Oncology: Controlling Nausea and Vomiting

Man holding glass of water, preparing to take pill.

Nausea and vomiting are common side effects of chemotherapy and radiation therapy. Side effects happen when treatment changes some normal cells as well as cancer cells. In this case, the cells lining your stomach and the part of your brain that controls vomiting are affected.

Nausea is feeling that you need to throw up. Vomiting is when you actually do throw up. This is when your body forces food that is in your stomach out through your mouth.

Nausea and vomiting are common. They can be caused by many things. These include:

  • Stomach flu (gastroenteritis)

  • Food poisoning

  • Stomach pain (gastritis)

  • Blockages in the digestive system

  • Constipation

  • Infection

  • Anxiety and stress

They can also be caused by a head injury, an infection in the brain or inside the ear, or migraines. Other common causes of nausea and vomiting include:

  • Brain tumor

  • Brain bruise or injury

  • Motion sickness

  • Alcohol, pain medicines such as morphine, and cancer medicines (chemotherapy)

  • Certain medical treatments, such as radiation therapy

  • Poisonous things (toxins) such as plants or liquids that are swallowed by accident

  • Advanced types of cancer

  • Movement problems (psychogenic problems)

Extra pressure in the fluid that surrounds the brain and spinal cord (elevated intracranial pressure)

Sometimes belly (abdominal) pain and cramps are experienced along with nausea and vomiting. The symptoms can be mild and go away by themselves. Other symptoms can be serious and must be treated.

When to seek medical advice

Nausea and vomiting can happen before, during, or after cancer treatments. But it can be controlled. Don’t consider it a normal part of cancer and cancer treatment. If not managed, it can become serious. It can change the fluid and chemical balances in your body, and could even keep you from getting cancer treatment. Call your healthcare provider right away if any of the following occur:

  • You have nausea or vomiting that lasts 24 hours or more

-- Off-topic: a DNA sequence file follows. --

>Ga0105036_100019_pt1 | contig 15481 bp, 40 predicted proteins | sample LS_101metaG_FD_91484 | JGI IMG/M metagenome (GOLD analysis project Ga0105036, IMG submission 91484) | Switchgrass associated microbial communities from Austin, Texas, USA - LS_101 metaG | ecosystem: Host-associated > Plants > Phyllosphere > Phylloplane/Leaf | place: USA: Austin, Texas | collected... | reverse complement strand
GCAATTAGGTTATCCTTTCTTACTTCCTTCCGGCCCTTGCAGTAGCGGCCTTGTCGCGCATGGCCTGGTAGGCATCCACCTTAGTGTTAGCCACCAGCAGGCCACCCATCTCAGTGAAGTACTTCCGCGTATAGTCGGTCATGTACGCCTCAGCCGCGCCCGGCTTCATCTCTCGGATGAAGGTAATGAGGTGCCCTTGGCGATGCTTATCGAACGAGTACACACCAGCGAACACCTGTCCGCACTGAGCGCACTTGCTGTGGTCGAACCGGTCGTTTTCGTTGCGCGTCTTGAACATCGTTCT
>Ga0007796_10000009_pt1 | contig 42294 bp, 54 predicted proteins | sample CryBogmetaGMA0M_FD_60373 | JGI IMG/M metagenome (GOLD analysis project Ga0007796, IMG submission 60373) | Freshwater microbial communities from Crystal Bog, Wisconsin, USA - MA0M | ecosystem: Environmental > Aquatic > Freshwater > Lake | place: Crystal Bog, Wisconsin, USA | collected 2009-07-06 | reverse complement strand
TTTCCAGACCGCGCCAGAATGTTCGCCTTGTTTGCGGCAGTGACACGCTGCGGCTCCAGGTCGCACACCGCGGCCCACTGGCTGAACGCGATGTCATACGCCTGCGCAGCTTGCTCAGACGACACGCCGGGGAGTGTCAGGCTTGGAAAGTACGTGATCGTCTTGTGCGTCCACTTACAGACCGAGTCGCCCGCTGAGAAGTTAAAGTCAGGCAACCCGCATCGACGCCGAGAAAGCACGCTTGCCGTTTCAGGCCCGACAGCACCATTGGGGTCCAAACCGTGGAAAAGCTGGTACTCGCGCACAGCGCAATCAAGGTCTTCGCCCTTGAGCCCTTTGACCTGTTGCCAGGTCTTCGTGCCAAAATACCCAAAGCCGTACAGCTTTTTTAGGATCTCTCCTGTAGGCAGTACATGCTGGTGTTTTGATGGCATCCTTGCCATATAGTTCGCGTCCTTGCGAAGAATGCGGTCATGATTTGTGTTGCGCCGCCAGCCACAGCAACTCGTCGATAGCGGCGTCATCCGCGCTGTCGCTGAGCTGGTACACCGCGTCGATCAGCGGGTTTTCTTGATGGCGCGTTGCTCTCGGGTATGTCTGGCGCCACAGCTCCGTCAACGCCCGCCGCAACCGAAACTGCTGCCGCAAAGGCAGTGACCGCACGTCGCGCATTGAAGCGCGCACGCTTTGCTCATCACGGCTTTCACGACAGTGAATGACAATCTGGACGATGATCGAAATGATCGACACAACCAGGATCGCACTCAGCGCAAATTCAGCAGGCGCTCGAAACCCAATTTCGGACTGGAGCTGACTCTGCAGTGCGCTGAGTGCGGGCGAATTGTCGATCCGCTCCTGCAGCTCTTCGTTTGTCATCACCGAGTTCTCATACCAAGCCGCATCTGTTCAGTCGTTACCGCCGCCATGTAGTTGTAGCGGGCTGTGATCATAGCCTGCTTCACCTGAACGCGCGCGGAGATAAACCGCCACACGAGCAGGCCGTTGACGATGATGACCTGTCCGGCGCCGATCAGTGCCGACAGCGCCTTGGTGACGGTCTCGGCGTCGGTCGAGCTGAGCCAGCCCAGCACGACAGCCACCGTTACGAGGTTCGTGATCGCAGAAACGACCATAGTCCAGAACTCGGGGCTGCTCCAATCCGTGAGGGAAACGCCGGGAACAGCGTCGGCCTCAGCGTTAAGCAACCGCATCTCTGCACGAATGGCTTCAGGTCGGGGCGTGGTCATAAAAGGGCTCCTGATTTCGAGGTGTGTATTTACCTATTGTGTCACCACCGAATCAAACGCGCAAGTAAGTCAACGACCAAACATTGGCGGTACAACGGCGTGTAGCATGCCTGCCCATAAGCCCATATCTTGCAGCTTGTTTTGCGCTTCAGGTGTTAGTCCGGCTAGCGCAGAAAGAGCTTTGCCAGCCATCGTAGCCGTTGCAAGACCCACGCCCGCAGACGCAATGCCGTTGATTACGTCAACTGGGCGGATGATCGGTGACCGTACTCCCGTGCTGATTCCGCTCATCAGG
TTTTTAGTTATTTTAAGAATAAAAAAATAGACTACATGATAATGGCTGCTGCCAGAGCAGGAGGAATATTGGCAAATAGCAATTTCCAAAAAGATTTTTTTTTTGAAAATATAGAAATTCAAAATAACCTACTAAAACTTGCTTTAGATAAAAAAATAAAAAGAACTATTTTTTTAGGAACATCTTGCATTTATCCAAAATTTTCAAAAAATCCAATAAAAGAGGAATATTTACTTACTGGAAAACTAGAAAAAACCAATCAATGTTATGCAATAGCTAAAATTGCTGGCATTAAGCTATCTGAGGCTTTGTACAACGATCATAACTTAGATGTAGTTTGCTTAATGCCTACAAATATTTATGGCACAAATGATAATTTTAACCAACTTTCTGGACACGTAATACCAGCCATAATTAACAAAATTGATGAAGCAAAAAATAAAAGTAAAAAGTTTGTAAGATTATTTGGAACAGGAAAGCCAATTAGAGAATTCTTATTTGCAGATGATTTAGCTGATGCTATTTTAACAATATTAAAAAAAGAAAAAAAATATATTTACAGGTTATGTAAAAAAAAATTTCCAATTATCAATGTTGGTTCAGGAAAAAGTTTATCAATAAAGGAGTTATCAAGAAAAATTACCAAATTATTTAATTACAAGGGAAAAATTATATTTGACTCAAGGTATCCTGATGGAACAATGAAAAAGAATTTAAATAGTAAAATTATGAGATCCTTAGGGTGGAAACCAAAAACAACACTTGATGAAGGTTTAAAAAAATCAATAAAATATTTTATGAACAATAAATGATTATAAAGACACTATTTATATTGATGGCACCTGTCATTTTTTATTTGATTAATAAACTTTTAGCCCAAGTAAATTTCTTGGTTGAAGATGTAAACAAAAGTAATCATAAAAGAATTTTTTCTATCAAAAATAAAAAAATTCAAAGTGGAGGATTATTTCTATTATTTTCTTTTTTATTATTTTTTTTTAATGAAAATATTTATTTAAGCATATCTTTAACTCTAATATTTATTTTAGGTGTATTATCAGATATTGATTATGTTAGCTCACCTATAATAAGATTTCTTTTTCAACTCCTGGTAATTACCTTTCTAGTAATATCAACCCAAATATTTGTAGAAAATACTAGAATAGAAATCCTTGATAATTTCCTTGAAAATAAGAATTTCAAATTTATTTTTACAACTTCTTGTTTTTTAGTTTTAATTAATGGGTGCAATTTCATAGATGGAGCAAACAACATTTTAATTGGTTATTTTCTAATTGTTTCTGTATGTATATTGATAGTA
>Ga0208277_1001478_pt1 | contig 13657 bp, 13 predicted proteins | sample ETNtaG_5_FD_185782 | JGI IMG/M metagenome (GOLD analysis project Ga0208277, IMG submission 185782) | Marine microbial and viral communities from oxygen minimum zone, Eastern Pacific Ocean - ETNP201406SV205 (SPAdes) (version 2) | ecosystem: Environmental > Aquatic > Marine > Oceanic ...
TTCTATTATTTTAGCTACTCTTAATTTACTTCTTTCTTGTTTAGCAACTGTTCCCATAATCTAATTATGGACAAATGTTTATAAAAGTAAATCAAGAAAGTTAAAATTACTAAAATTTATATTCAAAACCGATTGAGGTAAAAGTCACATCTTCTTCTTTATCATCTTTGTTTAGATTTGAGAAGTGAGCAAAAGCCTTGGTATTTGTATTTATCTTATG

• You can’t take your antiemetics, or they are not working

  • You have trouble keeping fluids down

  • You become dizzy, lightheaded, or confused

  • You have very dark urine or you stop urinating

Talk to your healthcare provider about your treatment and the nausea and vomiting management plan that's best for you. Be sure you know how and when to use antiemetics and when to call your provider.

Medicines can help

Nausea or vomiting can often be prevented or controlled with medicines called antiemetics. Your provider may give you antiemetics before or after treatment if you are getting chemotherapy or other treatments that cause nausea or vomiting. You may have to try different medicines or different combinations of medicines to get relief. But in nearly all cases, nausea and vomiting can be relieved.

Eating tips

  • If you have medicines to control nausea, take them before meals as directed.

  • Avoid fatty or greasy foods while nauseated.

  • Eat small meals slowly throughout the day.

  • Ask someone to sit with you while you eat to keep you from thinking about feeling nauseated.

  • Eat foods at room temperature or colder to avoid strong smells.

  • Eat dry foods, such as toast, crackers, or pretzels. Also eat cool, light foods, such as applesauce, and bland foods, such as oatmeal or skinned chicken.

  • Try to keep taking in clear fluids in small sips, or as ice chips, gelatin, or ice pops.

Other ways to feel better

  • Get a little fresh air. Take a short walk.

  • Talk to a friend, listen to music, or watch TV.

  • Take a few deep, slow breaths.

  • Eat by candlelight or in surroundings that you find relaxing.

  • Use a method to help you relax, such as guided imagery. Imagine yourself in a beautiful, restful scene. Or daydream about the place you’d most like to be.